Dr Glen Schaeffer and his travelling companion John Pickup certainly knew how to pick a mount for their photography expedition to Babylon, Baghdad and beyond in 1956 – here they are grinning toothily from atop their trusty 1950 BSA Golden Flash.
The 650cc Golden Flash was the first of the truly great BSA pre-unit 650s – it was ruggedly handsome, quick as a whip (it could hit 100mph without breaking a sweat) and it was a consistently good performer. During this period in British motorcycling history, ever-bigger parallel twins like the Triumph Thunderbird were arriving on the market to sate the voracious hunger for speed coming from across the pond. BSA had to really come up trumps to keep itself competitive, and this gold-ish coloured cruiser held its own against the big Triumphs for years. The bike’s A10 engine was a new design, different to the earlier A7, which was the first vertical twin BSA made and enjoyed great success.
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The next ‘generation’ A7s were based on the new A10, which featured light alloy con rods with conventional split big-ends complete with high tensile nickel chrome steel bolts. It wasn’t long before Road Rockets and Super Rockets took the mantle as the ‘hot’ A10s.
The A10 featured a central flywheel with the crank throws bolted onto it. This set-up is supported by a large roller bearing on the sprocket side of the cases. These motorcycles rolled off the production line outfitted with BSA’s own four-speed gearbox. The Golden Flash could also boast improved gas flow and porting, a new cylinder head design with integrated finning and improved front brakes to deal with the motorcycles new-found power. The motorcycle was made to work independently or with a sidecar, and was available with either rigid or plunger rear suspension.
This magnificent Golden Flash took these two gentlemen from Birmingham University across two continents on their foray into the mysterious ancient civilisations of North Africa and the Middle East. They first rode to Venice, where the motorcycle was allowed a respite as they took the boat across to Lebanon. From there they visited the ruins of three cities which, in a time long forgotten, were among the largest and most important cities in the world.
They visited Ur – an important Sumerian city-state in ancient Mesopotamia. Once a coastal city located near the mouth of the river Euphrates, Ur is now well inland. The city is famous for its royal tombs, which are remarkably well preserved even though they are over 5000 years old.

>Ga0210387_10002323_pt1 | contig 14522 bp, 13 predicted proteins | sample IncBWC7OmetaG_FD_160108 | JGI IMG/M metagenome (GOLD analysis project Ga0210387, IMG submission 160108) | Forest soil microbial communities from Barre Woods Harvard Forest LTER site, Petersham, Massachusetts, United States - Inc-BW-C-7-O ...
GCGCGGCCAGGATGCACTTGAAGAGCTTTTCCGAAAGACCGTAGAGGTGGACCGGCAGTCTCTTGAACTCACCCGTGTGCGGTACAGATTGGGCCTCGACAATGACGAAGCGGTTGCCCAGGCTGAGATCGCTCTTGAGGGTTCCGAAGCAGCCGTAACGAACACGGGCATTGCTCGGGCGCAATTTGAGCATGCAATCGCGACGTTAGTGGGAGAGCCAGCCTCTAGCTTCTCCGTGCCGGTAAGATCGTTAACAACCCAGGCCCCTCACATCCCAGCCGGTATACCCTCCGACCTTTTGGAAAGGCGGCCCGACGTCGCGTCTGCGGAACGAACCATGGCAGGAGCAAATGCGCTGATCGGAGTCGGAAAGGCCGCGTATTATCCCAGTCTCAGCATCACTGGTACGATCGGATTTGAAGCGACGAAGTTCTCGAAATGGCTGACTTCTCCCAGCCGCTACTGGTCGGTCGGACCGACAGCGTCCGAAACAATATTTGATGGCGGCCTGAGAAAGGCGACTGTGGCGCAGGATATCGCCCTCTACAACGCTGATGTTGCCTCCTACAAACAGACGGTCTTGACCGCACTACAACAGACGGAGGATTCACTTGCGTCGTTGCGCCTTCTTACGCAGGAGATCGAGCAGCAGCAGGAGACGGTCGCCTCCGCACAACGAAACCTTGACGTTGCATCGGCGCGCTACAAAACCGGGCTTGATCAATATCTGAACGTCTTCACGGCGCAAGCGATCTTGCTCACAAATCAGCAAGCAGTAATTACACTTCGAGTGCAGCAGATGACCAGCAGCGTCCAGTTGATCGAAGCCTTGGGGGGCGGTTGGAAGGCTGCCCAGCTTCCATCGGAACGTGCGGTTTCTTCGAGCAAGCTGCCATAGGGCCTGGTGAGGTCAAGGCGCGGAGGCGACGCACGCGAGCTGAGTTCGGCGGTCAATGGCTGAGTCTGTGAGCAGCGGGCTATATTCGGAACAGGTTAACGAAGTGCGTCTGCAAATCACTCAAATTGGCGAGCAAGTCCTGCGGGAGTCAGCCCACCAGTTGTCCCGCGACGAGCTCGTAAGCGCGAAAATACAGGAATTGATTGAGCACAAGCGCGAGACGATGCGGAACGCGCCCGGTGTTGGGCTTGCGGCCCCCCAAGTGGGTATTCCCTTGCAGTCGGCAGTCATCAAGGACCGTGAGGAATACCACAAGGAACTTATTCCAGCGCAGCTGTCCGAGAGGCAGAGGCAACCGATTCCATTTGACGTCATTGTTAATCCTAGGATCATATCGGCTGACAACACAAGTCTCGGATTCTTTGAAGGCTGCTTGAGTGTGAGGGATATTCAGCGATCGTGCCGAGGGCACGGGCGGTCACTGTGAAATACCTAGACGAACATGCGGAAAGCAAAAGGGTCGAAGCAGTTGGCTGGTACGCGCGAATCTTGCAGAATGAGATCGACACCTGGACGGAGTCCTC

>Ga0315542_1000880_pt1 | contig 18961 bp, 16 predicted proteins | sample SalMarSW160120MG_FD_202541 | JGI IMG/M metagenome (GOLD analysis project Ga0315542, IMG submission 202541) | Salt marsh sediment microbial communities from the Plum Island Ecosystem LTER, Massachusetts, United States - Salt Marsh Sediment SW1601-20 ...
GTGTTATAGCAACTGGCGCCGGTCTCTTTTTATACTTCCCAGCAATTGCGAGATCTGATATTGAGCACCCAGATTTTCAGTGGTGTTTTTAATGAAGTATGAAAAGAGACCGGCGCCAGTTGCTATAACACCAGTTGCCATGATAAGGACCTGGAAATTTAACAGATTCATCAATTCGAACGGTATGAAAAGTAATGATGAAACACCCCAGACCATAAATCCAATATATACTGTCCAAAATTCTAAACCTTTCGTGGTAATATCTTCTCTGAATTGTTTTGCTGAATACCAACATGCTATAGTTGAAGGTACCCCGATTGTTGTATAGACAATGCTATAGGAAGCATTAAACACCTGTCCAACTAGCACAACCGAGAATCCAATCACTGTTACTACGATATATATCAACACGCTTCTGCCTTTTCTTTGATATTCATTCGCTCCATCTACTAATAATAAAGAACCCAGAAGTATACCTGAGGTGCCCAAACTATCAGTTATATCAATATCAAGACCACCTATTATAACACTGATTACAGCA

Dr Schaeffer and his companion Mr Pickup also travelled to Nineveh, which is an abandoned Assyrian city and capital of the Neo-Assyrian Empire. Located on the eastern bank of the Tigris River, Nineveh was the largest city in the world for half a century. After a long and brutal civil war, Nineveh was eventually sacked by an army comprising of its former vassals.
The pair also rode to Baghdad. Bearing a distinct resemblance to the restless city it is today, Baghdad in the 1950s was a dangerous place following the Second World War. It was – and still is to this day – an intellectual epicentre for Islamic culture, with many important monuments and places of worship housed within its walls.
Of course, no journey to the heart of the Middle East would be complete without visiting one of the Seven Wonders of the World. The men from Birmingham University stopped off in Babylon. This once bustling administrative hub houses the famous Hanging Gardens of Babylon, and its renown is such that its name has stretched into popular culture – take the classic Rolling Stones album Bridges to Babylon as an example of how its fame has endured.
Once their sojourn into ancient history was complete, the Golden Flash swept them off to Turkey where they lived among Turkish villagers for a spell. Here Dr Schaeffer, who had renown as an experienced bird-watcher and nature photographer, took colour photographs of the wild flora and fauna. Clearly enjoying the BSA’s reputation as a solid and reliable cruiser, Glen and John rode back to Birmingham via Egypt – determined as they were to catch a glimpse of the pyramids at Giza before heading home.